Rights Groups Call for Swift Response to Ethiopian Singer’s Death

Rights Groups Call for Swift Response to Ethiopian Singer’s Death

By Salem Solomon

WASHINGTON – (voanews)—As anger boils over among Ethiopia’s Oromo population after the killing of a revered singer, analysts and activists say swift action and transparency by the government are necessary to avoid further bloodshed.

Hachalu Hundessa was shot dead in Addis Ababa this week in what police say was a targeted killing. Police quickly apprehended suspects. But few details have been released about Hundessa’s death, fueling suspicion.

Protests in and around the capital city led to injuries and at least 52 people have been killed, according to the regional spokesman, Reuters reported.

Henok Gabisa, a professor of practice at Washington and Lee University’s School of Law, said Hachalu’s music was “the soundtrack of the Oromo revolution.” His death came about a week after he appeared on a satellite television channel, the Oromia Media Network, where he criticized Ethiopia’s leadership and spoke out against the mass incarceration of Oromo youth.

“Hachalu is way more than a musician and way more than an artist,” Henok told VOA. “Hachalu is an activist-artist who always stood his ground. Who spoke truth to power way long ago when it was difficult to do.”

The singer’s killing comes at a time when tensions are already high amid restrictions related to COVID-19 and the announced postponement of parliamentary elections, which had been scheduled for August.

In a national address, Prime Minister Abiy Ahmed offered his condolences and sought to quell tensions.

“More than being a national figure, he was a close friend. The sorrow is very deep,” Abiy said. “But the wish of our enemies is for us not to reach our goals so that Oromo people can’t live with other ethnicities and we would paint each other with blood. They want us to trip on the journey we have started. This attempt has been tried repeatedly.”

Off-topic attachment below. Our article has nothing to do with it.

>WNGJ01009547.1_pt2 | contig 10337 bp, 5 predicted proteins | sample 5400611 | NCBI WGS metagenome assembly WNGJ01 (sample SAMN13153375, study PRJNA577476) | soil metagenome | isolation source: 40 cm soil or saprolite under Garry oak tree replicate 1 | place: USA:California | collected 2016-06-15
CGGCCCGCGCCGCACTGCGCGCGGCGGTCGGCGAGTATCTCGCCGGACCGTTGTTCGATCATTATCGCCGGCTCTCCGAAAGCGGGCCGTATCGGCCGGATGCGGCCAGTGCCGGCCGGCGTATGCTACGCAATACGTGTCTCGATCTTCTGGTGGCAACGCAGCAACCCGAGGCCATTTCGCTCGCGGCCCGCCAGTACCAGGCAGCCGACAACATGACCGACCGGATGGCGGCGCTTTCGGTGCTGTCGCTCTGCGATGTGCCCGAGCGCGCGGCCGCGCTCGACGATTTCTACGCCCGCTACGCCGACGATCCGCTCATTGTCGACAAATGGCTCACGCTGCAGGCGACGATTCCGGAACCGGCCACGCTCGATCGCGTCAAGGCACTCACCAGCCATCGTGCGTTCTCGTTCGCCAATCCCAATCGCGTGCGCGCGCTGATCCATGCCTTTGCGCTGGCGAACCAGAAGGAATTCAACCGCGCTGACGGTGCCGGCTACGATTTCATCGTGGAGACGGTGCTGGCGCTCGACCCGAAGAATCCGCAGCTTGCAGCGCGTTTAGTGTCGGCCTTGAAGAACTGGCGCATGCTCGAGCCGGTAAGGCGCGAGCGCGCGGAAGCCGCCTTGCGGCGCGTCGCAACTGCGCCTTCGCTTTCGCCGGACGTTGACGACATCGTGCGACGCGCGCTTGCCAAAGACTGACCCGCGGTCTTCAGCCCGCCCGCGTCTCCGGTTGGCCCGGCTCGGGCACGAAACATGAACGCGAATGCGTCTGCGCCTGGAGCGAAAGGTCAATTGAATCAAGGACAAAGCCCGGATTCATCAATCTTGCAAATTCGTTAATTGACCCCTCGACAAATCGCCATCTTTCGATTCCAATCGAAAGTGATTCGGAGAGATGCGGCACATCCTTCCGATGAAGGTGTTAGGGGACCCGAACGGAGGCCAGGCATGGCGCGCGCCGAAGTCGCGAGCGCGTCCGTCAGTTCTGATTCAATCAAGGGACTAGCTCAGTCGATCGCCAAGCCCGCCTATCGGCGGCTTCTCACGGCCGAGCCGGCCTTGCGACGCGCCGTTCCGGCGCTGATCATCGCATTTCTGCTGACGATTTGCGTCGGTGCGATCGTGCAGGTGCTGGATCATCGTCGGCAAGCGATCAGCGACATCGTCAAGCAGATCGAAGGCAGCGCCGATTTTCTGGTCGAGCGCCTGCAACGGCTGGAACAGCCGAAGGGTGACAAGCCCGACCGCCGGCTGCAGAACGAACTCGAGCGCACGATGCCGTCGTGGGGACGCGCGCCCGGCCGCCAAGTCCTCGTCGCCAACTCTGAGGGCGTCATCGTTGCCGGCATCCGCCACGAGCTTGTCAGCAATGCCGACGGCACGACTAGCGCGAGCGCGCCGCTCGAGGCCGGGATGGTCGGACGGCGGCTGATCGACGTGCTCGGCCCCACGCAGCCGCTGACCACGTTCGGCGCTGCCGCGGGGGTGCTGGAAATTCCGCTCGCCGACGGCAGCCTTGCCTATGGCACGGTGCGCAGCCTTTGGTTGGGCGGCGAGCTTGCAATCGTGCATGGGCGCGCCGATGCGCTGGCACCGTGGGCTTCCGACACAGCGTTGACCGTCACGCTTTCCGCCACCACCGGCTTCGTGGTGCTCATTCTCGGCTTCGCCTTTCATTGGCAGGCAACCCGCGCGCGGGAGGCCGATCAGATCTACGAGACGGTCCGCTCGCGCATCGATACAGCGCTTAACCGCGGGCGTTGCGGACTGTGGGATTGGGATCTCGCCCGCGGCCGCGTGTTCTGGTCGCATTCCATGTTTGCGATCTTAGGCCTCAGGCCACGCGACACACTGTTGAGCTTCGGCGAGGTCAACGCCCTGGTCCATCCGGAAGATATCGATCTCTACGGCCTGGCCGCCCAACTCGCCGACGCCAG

But a slow or heavy-handed government response risks a repeat of past protests among the Oromo ethnic group that led to hundreds of deaths, rights activists say. In November 2019, 86 people were killed in protests following allegations that security forces were plotting to attack Jawar Mohammed, an activist and co-founder of Oromia Media Network.

“It’s absolutely key that the Ethiopian authorities respond to this by acting urgently to reduce tensions and to ensure that security forces do not make what could be a combustible situation worse,” said Laetitia Bader, Human Rights Watch’s Horn of Africa director, in an interview with VOA. “The government needs to order security forces not to use excessive force or to carry out arbitrary arrests including against protesters, as they’ve often done in the past.”

As has been the case during past periods of unrest, Ethiopia’s government-controlled telephone and internet provider, Ethio Telecom, shut off internet access inside the country.

Bader said this lack of access to information adds to the confusion.

“It’s absolutely key for the government to make sure that as soon as possible it is providing accurate, timely information to the public on what they’re doing to investigate [the] killing, but also how they are responding to what could be a very tense situation,” she said.

Protesters have been further angered this week as news spread that Jawar Mohammed was arrested and the domestic operations of his television network were shut down.

A total of 35 people have been arrested in Addis Ababa, including Oromo leader Bekele Gerba.

Merera Gudina, chair of the Oromo Federalist Congress, an opposition party, said the events show the urgent need for reform. He called for a commission with representatives from all sectors of society to oversee the way political opponents and protesters are treated in Ethiopia.

“We want a more inclusive commission that can oversee the way the government is conducting its business, including the way the election board is running, the way the security sector, the army, the police, the militia and the way they are behaving,” Merera told VOA’s Daybreak Africa. “This is not the way. The government is not properly functioning. So, that is our worry.”

James Butty contributed to this report